Message arrived. Topic: olivierld/feeds/onoff Message: ON

 [Ctrl+C]
 Client disconnected.
 Bye.
Using REST

You can set the switch value using REST:

 ./aio.post 54xxx7678yyy93f2ezzzc45d62aaaae9f8056
 Usage:
 ./aio.post [AIO Key]
 like ./aio.post abc8736hgfd78638620ngs
 Hit return to toggle the switch, Q to exit.
 Hit [Return]
 Sending {"value": "ON"}
 POST Ret:201
 Hit [Return]
 Sending {"value": "OFF"}
 POST Ret:201
 Hit [Return] q
 Bye.

The switch toggles just like with MQTT.

Interestingly, the MQTT subscriber mentioned above (aio.subscribe) also works when the switch has been fed with REST.

IoT for Real

Just like we said before, if a feed named battery-pi has been created on Adafruit.IO:

Battery feed

For all the samples below, you do not need a FONA. Just a connection to the Internet (Wireless or Ethernet).

MQTT
 ./aio.battery.publish olivierld 54x2x6yy78cazz3f2e3aa45bb2accaedd8056

You would see the widget above reacting as the tension is read from the Raspberry PI.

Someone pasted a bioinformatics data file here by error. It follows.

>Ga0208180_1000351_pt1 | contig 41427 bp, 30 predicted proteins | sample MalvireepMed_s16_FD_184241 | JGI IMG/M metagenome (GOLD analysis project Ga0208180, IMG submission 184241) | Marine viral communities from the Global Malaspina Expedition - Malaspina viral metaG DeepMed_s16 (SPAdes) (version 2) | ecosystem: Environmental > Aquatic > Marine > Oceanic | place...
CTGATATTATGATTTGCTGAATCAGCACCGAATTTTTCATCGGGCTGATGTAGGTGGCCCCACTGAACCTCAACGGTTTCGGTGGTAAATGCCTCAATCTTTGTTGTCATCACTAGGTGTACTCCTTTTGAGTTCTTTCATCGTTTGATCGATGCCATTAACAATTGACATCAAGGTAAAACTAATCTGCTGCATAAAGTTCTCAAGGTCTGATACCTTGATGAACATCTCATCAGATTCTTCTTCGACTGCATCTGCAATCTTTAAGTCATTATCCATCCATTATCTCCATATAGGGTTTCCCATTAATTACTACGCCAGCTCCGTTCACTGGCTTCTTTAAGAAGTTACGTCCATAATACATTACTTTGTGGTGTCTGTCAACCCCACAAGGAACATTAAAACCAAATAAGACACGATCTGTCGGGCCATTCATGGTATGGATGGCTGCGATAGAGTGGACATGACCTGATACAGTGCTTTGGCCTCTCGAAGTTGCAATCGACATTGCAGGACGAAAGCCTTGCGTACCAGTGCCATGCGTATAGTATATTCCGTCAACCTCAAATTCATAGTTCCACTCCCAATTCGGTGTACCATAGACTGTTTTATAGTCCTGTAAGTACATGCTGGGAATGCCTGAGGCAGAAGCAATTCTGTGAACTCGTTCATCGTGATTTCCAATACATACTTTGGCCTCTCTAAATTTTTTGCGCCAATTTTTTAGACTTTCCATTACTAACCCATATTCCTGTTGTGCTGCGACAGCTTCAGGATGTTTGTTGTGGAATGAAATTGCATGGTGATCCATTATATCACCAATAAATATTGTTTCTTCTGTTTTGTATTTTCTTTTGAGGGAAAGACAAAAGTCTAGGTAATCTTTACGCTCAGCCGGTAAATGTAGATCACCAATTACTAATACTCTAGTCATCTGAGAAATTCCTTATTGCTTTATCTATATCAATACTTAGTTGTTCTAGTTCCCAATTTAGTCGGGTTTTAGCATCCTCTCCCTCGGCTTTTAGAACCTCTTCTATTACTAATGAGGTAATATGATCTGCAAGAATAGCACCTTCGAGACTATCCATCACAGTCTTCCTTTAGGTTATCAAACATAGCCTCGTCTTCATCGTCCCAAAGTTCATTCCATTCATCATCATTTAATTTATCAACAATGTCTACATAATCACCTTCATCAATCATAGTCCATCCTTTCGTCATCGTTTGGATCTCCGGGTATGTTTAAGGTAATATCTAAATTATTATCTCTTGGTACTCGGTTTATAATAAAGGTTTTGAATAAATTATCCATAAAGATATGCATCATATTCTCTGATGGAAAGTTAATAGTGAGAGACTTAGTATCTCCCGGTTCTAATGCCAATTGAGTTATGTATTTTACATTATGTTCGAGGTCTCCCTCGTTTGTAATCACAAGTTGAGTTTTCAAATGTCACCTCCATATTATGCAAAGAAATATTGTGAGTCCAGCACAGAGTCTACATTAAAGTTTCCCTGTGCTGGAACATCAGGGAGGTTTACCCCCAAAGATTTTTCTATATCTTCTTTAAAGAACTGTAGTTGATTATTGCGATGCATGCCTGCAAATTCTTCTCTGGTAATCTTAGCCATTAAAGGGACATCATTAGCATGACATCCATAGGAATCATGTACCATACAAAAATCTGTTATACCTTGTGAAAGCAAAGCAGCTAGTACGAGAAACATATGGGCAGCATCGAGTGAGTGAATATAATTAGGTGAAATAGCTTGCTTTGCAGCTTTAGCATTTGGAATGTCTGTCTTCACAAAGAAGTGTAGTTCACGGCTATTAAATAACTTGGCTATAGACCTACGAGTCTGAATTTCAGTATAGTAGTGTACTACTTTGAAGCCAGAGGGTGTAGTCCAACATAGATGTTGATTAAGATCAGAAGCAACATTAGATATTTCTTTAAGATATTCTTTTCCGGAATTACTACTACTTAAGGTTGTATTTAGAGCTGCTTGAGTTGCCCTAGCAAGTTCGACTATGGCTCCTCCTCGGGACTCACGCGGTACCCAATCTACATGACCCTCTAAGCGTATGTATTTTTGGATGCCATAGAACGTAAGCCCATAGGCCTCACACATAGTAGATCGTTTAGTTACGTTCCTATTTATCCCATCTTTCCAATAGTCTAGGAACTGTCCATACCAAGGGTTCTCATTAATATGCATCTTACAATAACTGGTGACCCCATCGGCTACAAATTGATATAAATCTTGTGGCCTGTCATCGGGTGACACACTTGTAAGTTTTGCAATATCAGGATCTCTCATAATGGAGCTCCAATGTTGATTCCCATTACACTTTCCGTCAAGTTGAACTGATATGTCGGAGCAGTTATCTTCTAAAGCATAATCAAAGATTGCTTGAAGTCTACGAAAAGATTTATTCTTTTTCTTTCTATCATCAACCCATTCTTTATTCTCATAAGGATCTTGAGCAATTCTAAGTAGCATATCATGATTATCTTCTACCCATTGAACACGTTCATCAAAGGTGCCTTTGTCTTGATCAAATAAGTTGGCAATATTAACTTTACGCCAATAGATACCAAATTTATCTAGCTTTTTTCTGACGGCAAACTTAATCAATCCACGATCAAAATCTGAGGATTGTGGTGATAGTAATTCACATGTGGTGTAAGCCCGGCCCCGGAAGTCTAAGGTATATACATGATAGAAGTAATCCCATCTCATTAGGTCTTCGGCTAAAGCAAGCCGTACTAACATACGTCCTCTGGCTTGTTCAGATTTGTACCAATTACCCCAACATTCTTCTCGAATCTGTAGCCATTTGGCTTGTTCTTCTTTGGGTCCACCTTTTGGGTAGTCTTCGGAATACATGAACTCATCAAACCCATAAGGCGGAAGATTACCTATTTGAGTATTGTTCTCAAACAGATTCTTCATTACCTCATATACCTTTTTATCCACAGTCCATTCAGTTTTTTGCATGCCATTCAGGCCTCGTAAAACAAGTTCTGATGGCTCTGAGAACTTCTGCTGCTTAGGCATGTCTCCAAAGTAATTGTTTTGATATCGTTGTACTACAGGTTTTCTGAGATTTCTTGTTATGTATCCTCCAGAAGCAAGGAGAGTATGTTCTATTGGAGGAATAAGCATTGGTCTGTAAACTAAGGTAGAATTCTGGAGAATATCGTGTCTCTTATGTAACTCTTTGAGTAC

REST
 ./aio.battery.post 54x2x6yy78cazz3f2e3aa45bb2accaedd8056

The widget reacts every time you hit return.

Bridging the gap between MQTT and WebSocket

  • MQTT is supported by most of - if not all - the IoT servers you can reach, but it is not directly supported by the browsers.
  • WebSocket is supported by the modern browsers, but most of the IoT servers you can reach do not provide this protocol.

So, to access tha data provided by an MQTT server from a browser, we need some process that would broadcast the MQTT data over WebSocket. Node-RED provides such possibility, easily. Node-RED